What are the differences between the old covenant and the new covenant?The "old covenant" is a term used to refer to God's covenant with Israel given through Moses at Mount Sinai. In a broader sense, it correlates with the books of the Old Testament. The "new covenant" refers to the covenant mediated by Jesus through His death and resurrection (1 Timothy 2:5–6). Jesus perfectly fulfilled the old covenant and ushered in the promised new covenant (Matthew 5:17–18; 27:26–29; Hebrews 8:6). In a broader sense, the new covenant correlates with the books of the New Testament.
Let's take the old covenant first. Starting in Genesis 12, God began to call out a people that He would form into a nation through whom He would make Himself known. They were to be set apart from other nations, thereby demonstrating the holiness of God. More importantly, the Messiah who could rescue the entire world from sin (Jesus) would be born from their genetic line (Galatians 3:16). God told Abraham, "Go from your country and your kindred and your father's house to the land that I will show you. And I will make you a great nation, and I will bless you and make your name great, so that you will be a blessing" (Genesis 12:1–2). In chapter 15 of Genesis, God formalizes the covenant through a sacrifice by Abraham and a vision (Genesis 15:1–20). In Genesis 17 God gives the sign of circumcision; all of Abraham's male descendants were to be circumcised eight days after their birth. Any male who wanted to be part of the Israelite community would also need to be circumcised.
What is most often thought of as the old covenant is more specifically the Mosaic law—the covenant God made with the Israelites (Abraham's family line) after He delivered them from slavery in Egypt. The Ten Commandments, complete with the sign of the Sabbath, form the basis for this covenant. Notably, God speaks these Ten Words in the hearing of the entire Israelite community. He begins by stating who the parties of the covenant are and their relationship to one another: "I am the LORD your God, who brought you out of the land of Egypt, out of the house of slavery" (Exodus 20:2).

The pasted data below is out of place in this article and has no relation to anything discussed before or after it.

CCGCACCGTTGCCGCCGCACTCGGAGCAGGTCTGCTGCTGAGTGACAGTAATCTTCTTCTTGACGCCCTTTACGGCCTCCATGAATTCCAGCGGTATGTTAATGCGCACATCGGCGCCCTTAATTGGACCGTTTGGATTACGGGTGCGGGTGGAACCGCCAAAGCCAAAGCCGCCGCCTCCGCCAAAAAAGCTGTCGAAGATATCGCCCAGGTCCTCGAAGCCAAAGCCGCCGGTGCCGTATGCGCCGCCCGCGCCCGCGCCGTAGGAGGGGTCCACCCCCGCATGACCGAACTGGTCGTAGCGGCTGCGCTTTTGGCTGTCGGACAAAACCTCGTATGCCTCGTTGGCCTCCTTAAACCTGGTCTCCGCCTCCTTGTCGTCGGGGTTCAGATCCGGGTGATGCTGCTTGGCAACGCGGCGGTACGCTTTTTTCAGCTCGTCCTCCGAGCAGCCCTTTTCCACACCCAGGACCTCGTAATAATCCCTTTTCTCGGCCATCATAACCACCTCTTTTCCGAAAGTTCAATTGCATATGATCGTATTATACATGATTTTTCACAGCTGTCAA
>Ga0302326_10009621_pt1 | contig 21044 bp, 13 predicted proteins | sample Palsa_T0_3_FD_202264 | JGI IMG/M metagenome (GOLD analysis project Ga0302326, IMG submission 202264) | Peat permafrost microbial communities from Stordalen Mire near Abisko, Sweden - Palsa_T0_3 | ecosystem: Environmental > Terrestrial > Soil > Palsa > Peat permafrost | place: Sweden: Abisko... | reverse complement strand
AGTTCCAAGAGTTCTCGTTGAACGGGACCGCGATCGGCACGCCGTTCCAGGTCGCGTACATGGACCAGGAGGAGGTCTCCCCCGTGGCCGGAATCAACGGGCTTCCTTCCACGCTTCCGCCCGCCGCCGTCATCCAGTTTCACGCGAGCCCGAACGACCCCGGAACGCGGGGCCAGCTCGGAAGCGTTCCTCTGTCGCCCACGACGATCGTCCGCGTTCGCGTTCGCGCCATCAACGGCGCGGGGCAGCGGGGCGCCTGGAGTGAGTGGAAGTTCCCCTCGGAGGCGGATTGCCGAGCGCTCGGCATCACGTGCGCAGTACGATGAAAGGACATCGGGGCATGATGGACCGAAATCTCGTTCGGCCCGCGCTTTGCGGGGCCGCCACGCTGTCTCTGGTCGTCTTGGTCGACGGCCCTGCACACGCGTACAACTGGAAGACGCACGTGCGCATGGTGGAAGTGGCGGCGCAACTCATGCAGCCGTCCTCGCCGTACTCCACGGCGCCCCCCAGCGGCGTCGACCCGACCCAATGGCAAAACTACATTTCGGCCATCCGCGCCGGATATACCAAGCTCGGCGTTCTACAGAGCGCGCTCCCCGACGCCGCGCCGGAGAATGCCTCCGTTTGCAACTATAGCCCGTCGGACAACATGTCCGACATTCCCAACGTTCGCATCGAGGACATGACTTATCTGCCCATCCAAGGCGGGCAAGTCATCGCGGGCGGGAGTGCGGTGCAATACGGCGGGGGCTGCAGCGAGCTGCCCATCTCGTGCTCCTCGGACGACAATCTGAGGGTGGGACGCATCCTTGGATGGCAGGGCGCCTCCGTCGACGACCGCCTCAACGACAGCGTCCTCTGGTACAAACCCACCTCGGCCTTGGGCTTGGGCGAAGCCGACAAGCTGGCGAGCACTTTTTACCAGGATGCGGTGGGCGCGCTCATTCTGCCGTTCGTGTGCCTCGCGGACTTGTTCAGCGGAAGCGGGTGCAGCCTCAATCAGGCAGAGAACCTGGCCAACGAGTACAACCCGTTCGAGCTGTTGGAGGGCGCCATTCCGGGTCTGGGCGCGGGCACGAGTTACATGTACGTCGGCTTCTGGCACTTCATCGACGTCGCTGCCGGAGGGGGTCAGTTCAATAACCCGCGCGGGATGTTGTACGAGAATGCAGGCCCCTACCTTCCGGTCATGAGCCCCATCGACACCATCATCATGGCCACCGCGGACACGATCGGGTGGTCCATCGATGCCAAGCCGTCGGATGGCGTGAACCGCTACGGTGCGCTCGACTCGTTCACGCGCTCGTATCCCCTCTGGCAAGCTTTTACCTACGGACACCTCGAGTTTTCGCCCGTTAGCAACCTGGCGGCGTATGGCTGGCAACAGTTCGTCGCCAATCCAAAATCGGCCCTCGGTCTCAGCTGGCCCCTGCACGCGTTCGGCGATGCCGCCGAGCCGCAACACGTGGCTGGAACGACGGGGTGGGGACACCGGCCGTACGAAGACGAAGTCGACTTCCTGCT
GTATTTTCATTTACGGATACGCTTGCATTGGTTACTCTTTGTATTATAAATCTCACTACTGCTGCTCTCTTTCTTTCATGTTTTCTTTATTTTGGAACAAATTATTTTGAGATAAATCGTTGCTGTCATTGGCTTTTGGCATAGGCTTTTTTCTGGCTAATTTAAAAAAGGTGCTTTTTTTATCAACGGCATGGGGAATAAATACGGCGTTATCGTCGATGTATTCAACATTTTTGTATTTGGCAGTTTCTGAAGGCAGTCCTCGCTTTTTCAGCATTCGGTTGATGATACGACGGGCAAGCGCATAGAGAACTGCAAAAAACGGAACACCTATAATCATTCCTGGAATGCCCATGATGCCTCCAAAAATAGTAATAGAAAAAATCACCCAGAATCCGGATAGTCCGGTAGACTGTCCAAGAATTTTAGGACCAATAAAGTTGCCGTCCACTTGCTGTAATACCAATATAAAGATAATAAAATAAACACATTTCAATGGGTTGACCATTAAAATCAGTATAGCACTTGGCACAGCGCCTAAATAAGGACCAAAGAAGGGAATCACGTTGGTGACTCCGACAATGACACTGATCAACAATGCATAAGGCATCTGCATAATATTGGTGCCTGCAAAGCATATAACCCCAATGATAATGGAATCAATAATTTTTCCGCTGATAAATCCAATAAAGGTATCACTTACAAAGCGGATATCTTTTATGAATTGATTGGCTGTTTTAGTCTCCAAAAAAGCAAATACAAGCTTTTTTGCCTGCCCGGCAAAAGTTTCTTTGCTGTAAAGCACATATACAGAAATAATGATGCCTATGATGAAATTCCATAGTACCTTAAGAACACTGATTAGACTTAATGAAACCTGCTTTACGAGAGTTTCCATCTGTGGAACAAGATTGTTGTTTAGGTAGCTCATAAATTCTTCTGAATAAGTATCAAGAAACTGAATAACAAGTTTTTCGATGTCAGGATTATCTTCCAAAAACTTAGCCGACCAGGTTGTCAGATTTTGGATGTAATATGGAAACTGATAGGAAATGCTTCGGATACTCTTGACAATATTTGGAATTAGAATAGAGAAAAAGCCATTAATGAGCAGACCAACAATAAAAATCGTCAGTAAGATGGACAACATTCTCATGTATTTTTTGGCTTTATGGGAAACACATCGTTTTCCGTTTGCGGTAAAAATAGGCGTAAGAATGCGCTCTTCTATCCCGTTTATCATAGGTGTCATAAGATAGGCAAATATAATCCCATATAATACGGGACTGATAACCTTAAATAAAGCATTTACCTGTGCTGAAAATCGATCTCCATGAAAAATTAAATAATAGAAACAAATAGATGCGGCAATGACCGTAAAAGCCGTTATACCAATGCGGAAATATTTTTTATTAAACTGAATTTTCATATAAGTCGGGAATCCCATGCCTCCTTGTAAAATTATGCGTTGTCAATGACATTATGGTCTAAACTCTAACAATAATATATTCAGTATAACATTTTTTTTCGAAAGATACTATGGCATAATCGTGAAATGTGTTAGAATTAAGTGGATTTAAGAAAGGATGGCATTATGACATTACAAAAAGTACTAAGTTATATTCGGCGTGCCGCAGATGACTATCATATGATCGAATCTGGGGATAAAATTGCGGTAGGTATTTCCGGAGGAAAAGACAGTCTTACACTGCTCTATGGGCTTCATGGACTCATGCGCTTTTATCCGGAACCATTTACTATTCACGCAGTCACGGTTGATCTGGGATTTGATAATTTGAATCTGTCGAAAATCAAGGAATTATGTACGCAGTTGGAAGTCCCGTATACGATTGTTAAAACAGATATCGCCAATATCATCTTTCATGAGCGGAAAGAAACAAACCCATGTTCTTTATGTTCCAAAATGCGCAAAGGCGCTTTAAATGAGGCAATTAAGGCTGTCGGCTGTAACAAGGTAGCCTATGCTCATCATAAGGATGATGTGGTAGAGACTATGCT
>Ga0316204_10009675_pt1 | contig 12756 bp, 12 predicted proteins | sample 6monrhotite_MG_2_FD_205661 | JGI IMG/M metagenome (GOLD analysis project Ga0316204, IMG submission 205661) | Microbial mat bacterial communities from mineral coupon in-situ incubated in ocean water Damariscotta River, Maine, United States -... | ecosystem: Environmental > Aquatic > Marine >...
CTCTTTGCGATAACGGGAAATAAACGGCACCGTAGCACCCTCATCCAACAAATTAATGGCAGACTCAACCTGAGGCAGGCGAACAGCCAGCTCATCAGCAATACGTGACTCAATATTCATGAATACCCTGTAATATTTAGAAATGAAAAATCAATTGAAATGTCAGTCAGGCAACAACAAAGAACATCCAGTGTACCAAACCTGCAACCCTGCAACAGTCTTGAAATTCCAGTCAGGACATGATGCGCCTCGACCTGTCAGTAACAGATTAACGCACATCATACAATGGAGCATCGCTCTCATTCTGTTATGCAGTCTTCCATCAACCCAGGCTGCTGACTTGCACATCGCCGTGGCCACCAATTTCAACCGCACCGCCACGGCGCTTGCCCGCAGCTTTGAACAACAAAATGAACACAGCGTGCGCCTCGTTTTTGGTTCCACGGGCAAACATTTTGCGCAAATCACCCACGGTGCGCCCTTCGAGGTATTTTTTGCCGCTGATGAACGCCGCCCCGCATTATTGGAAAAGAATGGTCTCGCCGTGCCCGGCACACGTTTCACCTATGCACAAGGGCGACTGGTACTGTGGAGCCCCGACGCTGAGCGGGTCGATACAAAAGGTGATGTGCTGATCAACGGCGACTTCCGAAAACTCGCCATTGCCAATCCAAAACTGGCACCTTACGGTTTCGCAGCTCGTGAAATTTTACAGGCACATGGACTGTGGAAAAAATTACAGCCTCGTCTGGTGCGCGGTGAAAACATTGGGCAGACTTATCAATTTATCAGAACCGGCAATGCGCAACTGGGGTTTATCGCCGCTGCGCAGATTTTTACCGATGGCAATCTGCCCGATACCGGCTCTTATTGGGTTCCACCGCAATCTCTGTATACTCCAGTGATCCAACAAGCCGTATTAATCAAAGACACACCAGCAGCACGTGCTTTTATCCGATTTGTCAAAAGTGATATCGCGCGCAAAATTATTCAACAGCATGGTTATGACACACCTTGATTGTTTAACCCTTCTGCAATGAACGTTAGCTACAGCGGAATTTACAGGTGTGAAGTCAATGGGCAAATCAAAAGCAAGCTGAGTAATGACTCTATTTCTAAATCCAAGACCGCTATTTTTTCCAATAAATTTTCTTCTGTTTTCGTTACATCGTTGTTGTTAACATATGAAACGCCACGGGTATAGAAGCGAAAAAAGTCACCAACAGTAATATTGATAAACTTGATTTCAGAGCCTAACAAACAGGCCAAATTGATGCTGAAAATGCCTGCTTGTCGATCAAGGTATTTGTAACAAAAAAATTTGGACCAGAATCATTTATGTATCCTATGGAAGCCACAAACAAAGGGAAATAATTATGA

God gave Moses more specific details regarding this covenant. As He'd promised when the Israelites were still in Egypt, He would bring His people into the land He had promised to Abraham centuries before (Exodus 6:2–8). The covenant outlined expectations for their lives there. This included things like civil laws to help ensure justice among the people and regulations about hygiene and food. God instituted annual festivals of remembrance, celebration, and worship (Leviticus 23). Most importantly, God gave the Israelites regulations to properly worship Him. He provided detailed instructions regarding the structure of the tabernacle where the people were to come to make sacrifices for their sins and offerings for worship. God established a priesthood through Aaron's line to act as mediators between Himself and the people. He also provided all the Israelites needed to build and supply the tabernacle. The interior of the tabernacle, called the Holy of Holies, housed the ark of the covenant, on top of which was the mercy seat where God's presence symbolically dwelled. Only the high priest was allowed to enter there, and only once per year on the Day of Atonement (Leviticus 16). If the people obeyed God, He would bless them with things like fruitful wombs, fruitful crops, prosperity, and defeated enemies. If they broke the covenant, they would be cursed with things like disease, drought, and defeat (Deuteronomy 27—28).
The old covenant was not intended to be permanent. Jeremiah the prophet wrote, "Behold, the days are coming, declares the LORD, when I will make a new covenant with the house of Israel and the house of Judah, not like the covenant that I made with their fathers on the day when I took them by the hand to bring them out of the land of Egypt, my covenant that they broke, though I was their husband, declares the LORD. For this is the covenant that I will make with the house of Israel after those days, declares the LORD: I will put my law within them, and I will write it on their hearts. And I will be their God, and they shall be my people. And no longer shall each one teach his neighbor and each his brother, saying, 'Know the LORD,' for they shall all know me, from the least of them to the greatest, declares the LORD. For I will forgive their iniquity, and I will remember their sin no more" (Jeremiah 31:31–34; cf. Hebrews 8:6–13).